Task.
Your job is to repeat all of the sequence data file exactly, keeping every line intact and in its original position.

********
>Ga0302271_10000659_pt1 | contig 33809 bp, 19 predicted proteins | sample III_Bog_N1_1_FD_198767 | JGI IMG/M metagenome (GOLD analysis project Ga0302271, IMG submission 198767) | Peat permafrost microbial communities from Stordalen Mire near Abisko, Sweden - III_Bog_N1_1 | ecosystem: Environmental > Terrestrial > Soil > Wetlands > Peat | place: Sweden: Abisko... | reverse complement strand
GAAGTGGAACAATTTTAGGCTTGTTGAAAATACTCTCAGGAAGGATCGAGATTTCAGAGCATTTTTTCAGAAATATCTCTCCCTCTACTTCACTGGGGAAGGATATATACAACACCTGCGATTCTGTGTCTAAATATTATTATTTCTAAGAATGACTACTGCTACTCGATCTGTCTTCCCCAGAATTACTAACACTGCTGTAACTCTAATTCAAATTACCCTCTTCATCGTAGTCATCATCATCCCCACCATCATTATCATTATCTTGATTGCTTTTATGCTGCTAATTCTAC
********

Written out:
>Ga0302271_10000659_pt1 | contig 33809 bp, 19 predicted proteins | sample III_Bog_N1_1_FD_198767 | JGI IMG/M metagenome (GOLD analysis project Ga0302271, IMG submission 198767) | Peat permafrost microbial communities from Stordalen Mire near Abisko, Sweden - III_Bog_N1_1 | ecosystem: Environmental > Terrestrial > Soil > Wetlands > Peat | place: Sweden: Abisko... | reverse complement strand
GAAGTGGAACAATTTTAGGCTTGTTGAAAATACTCTCAGGAAGGATCGAGATTTCAGAGCATTTTTTCAGAAATATCTCTCCCTCTACTTCACTGGGGAAGGATATATACAACACCTGCGATTCTGTGTCTAAATATTATTATTTCTAAGAATGACTACTGCTACTCGATCTGTCTTCCCCAGAATTACTAACACTGCTGTAACTCTAATTCAAATTACCCTCTTCATCGTAGTCATCATCATCCCCACCATCATTATCATTATCTTGATTGCTTTTATGCTGCTAATTCTAC